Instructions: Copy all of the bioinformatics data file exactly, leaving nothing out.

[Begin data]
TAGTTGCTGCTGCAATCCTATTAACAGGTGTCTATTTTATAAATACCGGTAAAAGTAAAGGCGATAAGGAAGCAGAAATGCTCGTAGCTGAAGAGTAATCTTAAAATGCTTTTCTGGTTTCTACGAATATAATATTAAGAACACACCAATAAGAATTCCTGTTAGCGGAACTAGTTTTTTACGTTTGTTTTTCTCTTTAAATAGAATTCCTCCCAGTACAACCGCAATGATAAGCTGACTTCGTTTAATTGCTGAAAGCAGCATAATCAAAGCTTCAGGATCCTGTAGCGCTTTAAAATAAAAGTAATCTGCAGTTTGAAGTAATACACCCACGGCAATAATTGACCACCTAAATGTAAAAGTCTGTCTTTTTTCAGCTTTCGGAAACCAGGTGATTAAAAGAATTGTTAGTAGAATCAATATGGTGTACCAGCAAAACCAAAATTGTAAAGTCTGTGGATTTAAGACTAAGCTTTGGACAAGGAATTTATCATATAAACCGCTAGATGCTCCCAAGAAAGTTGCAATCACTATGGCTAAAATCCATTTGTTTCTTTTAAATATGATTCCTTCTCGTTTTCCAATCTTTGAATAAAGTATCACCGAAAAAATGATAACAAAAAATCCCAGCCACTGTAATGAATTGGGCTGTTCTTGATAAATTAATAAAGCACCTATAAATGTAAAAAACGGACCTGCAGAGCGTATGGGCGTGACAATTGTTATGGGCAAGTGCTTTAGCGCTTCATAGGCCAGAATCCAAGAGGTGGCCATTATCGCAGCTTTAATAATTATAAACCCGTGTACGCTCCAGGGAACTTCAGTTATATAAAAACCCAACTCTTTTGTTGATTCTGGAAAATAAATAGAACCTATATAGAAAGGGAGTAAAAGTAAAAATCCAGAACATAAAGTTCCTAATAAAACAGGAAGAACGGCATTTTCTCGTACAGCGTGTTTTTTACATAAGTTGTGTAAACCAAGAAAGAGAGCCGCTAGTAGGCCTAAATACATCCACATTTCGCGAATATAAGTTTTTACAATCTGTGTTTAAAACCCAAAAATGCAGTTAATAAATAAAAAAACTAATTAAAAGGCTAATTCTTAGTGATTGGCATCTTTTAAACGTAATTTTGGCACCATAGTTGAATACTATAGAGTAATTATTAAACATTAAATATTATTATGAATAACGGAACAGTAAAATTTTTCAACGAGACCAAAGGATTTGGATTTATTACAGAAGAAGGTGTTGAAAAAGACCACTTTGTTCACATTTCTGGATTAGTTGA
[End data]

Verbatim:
TAGTTGCTGCTGCAATCCTATTAACAGGTGTCTATTTTATAAATACCGGTAAAAGTAAAGGCGATAAGGAAGCAGAAATGCTCGTAGCTGAAGAGTAATCTTAAAATGCTTTTCTGGTTTCTACGAATATAATATTAAGAACACACCAATAAGAATTCCTGTTAGCGGAACTAGTTTTTTACGTTTGTTTTTCTCTTTAAATAGAATTCCTCCCAGTACAACCGCAATGATAAGCTGACTTCGTTTAATTGCTGAAAGCAGCATAATCAAAGCTTCAGGATCCTGTAGCGCTTTAAAATAAAAGTAATCTGCAGTTTGAAGTAATACACCCACGGCAATAATTGACCACCTAAATGTAAAAGTCTGTCTTTTTTCAGCTTTCGGAAACCAGGTGATTAAAAGAATTGTTAGTAGAATCAATATGGTGTACCAGCAAAACCAAAATTGTAAAGTCTGTGGATTTAAGACTAAGCTTTGGACAAGGAATTTATCATATAAACCGCTAGATGCTCCCAAGAAAGTTGCAATCACTATGGCTAAAATCCATTTGTTTCTTTTAAATATGATTCCTTCTCGTTTTCCAATCTTTGAATAAAGTATCACCGAAAAAATGATAACAAAAAATCCCAGCCACTGTAATGAATTGGGCTGTTCTTGATAAATTAATAAAGCACCTATAAATGTAAAAAACGGACCTGCAGAGCGTATGGGCGTGACAATTGTTATGGGCAAGTGCTTTAGCGCTTCATAGGCCAGAATCCAAGAGGTGGCCATTATCGCAGCTTTAATAATTATAAACCCGTGTACGCTCCAGGGAACTTCAGTTATATAAAAACCCAACTCTTTTGTTGATTCTGGAAAATAAATAGAACCTATATAGAAAGGGAGTAAAAGTAAAAATCCAGAACATAAAGTTCCTAATAAAACAGGAAGAACGGCATTTTCTCGTACAGCGTGTTTTTTACATAAGTTGTGTAAACCAAGAAAGAGAGCCGCTAGTAGGCCTAAATACATCCACATTTCGCGAATATAAGTTTTTACAATCTGTGTTTAAAACCCAAAAATGCAGTTAATAAATAAAAAAACTAATTAAAAGGCTAATTCTTAGTGATTGGCATCTTTTAAACGTAATTTTGGCACCATAGTTGAATACTATAGAGTAATTATTAAACATTAAATATTATTATGAATAACGGAACAGTAAAATTTTTCAACGAGACCAAAGGATTTGGATTTATTACAGAAGAAGGTGTTGAAAAAGACCACTTTGTTCACATTTCTGGATTAGTTGA